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Risk and capital: A paradigm shift for capital underwriting?

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August 1, 2014 by DAVID BOWCOTT

“We’ve always done it this way.” That statement represents the death of many a good idea. When the person questioning the way things are done hears those words, they often shrug their shoulders and simply go back to doing things the way they have ALWAYS been done.

I’ve heard that statement many times from a particular segment of the economy—and that segment represents the money, both equity and debt.

Money, or capital, fuels the development of everything around us that serves the needs of humanity (railways, skyscrapers, condominiums, chromium ferris mines, schools, oil refineries, pipelines, cellular phones, automobiles, etc…). The agreements that govern their deployment into projects that develop the assets that surround us tend to follow a similar framework. All capital is risk adverse, senior debt being the most risk adverse and equity being the least.

To illustrate my point, let’s look at the most risk adverse component of any financing: the senior most debt on a deal. The common credit underwriting protocols look to find ways to secure themselves through corporate guarantees, letters of credit, cash reserves and other so-called reliable security. Basically, the credit-underwriting framework for the debt primarily ensures the money behind the debt is secured if things go to hell in a hand basket. As long as there is a more than sufficient amount of capital backing the project to which the debt is acting as fuel, the debt feels comfortable being deployed.

I’m not saying this isn’t a sound approach to credit underwriting; I am questioning if it is the only approach.

Now, let’s consider how credit underwrites a construction project and, in particular, how they underwrite the asset completion risks. They often require the drivers of the asset development to drop as much of the asset’s completion risk to a contractor (this is the case with both design-bid-build and design build). They do perform a cursory underwriting of the contractor’s ability to complete the job, however, a majority of their underwriting is focused on the financial strength of the contractor and the performance security being put up to secure the event of a default in the contractor’s performance.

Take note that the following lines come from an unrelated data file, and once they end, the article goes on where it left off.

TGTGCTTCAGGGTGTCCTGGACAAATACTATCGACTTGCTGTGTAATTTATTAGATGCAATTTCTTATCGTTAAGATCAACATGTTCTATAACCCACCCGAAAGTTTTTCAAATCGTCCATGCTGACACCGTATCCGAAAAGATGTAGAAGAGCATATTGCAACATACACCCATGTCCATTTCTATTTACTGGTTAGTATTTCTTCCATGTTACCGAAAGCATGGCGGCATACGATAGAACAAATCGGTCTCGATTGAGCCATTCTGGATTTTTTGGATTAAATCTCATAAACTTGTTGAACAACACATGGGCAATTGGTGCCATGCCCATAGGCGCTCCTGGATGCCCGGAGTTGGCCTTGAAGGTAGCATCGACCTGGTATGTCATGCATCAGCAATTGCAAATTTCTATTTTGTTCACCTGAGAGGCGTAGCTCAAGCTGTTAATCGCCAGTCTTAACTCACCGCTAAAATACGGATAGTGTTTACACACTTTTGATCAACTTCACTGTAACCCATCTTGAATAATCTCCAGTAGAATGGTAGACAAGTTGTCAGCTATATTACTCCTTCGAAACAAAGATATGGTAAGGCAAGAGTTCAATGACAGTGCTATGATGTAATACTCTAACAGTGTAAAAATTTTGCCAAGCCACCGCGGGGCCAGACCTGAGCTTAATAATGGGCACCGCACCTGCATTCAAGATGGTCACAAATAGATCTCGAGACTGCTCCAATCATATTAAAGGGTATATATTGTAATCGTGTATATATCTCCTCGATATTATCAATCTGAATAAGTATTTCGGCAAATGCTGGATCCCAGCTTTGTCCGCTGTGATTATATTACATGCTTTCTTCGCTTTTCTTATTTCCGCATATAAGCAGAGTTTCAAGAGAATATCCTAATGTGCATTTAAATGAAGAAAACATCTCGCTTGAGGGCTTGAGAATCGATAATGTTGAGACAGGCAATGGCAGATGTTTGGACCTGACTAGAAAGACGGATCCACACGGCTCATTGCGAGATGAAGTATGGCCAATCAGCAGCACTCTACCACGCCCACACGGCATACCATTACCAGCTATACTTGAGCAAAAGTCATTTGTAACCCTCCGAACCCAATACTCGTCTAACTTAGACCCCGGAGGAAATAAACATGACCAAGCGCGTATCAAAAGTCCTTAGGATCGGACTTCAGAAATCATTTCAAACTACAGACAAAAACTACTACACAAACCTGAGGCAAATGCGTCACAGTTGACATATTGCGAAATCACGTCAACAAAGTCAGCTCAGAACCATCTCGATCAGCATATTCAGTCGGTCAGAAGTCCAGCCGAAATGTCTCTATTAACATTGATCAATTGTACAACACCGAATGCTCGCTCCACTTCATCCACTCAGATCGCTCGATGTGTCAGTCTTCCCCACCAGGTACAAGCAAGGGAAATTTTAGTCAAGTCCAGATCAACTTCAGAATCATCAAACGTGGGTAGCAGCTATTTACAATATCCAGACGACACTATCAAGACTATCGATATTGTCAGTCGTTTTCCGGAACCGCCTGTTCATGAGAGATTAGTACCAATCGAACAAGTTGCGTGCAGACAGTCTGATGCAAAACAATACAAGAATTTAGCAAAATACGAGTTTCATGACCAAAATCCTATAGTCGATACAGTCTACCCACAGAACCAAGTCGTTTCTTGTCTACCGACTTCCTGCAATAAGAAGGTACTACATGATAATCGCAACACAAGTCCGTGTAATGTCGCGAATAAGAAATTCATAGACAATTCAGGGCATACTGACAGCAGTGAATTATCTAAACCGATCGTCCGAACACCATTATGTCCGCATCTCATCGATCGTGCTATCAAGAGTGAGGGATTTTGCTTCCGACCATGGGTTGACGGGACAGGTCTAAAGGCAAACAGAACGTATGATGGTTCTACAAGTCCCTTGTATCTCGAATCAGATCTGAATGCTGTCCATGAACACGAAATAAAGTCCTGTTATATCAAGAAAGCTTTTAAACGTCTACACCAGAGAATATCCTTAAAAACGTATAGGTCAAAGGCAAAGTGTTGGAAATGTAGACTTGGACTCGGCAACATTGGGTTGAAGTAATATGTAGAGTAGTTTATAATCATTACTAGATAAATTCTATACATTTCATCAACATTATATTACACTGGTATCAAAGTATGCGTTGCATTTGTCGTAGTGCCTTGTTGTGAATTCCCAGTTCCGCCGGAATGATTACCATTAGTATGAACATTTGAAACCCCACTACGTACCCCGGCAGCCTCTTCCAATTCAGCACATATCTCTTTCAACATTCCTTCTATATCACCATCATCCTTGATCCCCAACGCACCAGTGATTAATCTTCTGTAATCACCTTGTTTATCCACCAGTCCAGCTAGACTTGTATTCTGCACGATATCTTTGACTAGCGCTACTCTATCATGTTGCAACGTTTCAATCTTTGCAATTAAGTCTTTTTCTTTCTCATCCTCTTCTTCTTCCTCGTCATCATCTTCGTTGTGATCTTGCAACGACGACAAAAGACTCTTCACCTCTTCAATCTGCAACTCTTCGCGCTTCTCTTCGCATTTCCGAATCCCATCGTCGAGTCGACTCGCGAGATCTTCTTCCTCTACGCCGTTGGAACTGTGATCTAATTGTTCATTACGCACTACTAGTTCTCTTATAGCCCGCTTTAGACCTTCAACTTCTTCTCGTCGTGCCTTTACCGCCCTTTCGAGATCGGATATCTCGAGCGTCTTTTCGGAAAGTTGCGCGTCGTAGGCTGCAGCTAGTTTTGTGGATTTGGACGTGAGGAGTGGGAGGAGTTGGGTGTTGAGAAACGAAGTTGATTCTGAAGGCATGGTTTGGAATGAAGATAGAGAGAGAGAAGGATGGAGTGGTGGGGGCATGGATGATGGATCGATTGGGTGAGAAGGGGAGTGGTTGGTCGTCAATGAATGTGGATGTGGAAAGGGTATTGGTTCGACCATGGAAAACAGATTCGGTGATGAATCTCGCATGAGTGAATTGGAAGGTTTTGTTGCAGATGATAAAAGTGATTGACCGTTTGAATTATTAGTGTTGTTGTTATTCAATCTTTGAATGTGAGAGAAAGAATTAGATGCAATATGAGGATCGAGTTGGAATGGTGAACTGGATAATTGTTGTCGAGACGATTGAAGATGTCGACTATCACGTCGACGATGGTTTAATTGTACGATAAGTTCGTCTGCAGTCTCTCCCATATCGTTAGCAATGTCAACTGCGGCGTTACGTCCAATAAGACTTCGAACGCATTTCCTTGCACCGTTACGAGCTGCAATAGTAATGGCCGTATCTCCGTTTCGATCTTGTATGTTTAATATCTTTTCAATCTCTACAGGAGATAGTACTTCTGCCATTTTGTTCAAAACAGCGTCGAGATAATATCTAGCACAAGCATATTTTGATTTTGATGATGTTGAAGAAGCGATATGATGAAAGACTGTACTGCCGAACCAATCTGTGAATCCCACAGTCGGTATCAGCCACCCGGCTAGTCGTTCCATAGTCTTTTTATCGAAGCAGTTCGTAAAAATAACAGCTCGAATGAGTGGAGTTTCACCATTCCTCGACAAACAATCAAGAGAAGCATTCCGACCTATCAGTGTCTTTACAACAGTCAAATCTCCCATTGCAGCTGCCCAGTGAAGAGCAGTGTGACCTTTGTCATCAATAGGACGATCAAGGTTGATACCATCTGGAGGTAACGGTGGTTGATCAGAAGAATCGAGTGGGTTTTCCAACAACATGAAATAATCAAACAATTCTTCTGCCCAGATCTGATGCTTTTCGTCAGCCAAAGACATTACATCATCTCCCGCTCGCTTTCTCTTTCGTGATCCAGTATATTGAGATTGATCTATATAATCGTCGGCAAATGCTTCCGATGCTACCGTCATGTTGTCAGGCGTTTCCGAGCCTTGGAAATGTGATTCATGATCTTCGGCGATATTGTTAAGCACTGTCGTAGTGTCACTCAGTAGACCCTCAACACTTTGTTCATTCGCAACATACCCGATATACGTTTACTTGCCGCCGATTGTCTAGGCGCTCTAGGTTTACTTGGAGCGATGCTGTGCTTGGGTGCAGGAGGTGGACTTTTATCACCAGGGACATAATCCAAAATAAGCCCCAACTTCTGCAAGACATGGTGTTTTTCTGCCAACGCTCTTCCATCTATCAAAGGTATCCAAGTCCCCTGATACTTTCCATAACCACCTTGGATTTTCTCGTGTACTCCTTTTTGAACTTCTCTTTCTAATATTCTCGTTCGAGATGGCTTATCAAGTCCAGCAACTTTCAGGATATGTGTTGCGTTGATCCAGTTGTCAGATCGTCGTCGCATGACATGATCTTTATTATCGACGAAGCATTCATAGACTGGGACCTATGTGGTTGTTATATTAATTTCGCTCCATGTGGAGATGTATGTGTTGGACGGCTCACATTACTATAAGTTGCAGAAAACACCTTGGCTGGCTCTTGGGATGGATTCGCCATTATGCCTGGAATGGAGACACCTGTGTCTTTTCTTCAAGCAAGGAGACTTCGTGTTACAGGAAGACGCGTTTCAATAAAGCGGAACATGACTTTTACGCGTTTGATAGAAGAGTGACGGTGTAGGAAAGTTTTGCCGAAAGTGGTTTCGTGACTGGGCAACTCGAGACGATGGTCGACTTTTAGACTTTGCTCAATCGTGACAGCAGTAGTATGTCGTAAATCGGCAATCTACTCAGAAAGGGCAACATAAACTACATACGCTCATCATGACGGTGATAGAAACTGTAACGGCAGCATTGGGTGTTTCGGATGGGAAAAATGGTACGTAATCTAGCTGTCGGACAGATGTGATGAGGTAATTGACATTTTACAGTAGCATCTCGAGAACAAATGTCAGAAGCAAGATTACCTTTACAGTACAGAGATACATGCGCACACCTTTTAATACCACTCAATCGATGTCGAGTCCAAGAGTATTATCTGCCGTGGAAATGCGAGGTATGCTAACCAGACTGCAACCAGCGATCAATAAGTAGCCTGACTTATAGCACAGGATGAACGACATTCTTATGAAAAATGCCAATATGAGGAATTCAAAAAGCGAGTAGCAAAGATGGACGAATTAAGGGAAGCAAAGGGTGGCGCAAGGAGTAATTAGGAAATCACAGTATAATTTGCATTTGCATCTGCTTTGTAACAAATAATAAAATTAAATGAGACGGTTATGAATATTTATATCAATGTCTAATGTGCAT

The thinking is: “We believe the contractor can perform this contract. However, if they cannot, we need not worry as we have sufficient security from the contractor to cover the risk of our capital not being repaid.” It has almost become an “easy way” to underwrite credit. I question how much effort is being put forward by the capital community to truly understand the construction industry, the risks associated with the construction of specific assets, and most importantly the solutions available to ensure those risks do not manifest.

It’s relatively easy to find a big balance sheet, get a big corporate guarantee, letter of credit, and avoid all the hard work of determining if the contractor is fully capable to complete the job successfully. When this question was raised in the past, the capital community said: “We’ve always done it this way, so don’t expect it will change anytime soon!” Well, some are beginning to question what the ideal paradigm is for the rules that govern whether capital is deployed or whether it remains on the sidelines. They believe the traditional approach might not have done enough to delve into the contractor’s ability to deliver the job successfully. In today’s world some believe a focus on probability of failure is much more sustainable for their capital than one that ensures recovery of funds when things go wrong. Everyone associated with a project would rather the project be successful than have the comfort of knowing they won’t lose money if it fails.

Some in the capital community are beginning to turn to data on past failure (or data on near past failure) and solutions to prevent and mitigate risks associated with failure. The data and solutions when applied optimally are providing greater certainty of success, and at the same time are beginning to reduce the often-excessive security requirements on folks delivering the asset (design firms and contractors).

To that end, the role of the construction and insurance industries is growing within the capital community as they use the data and solutions available from these to improve probability of success. Pay attention to this trend as it could lead to a more efficient framework for delivery assets with greater certainty of success.

Just because it has always been done the same way, doesn’t mean it is the right way!

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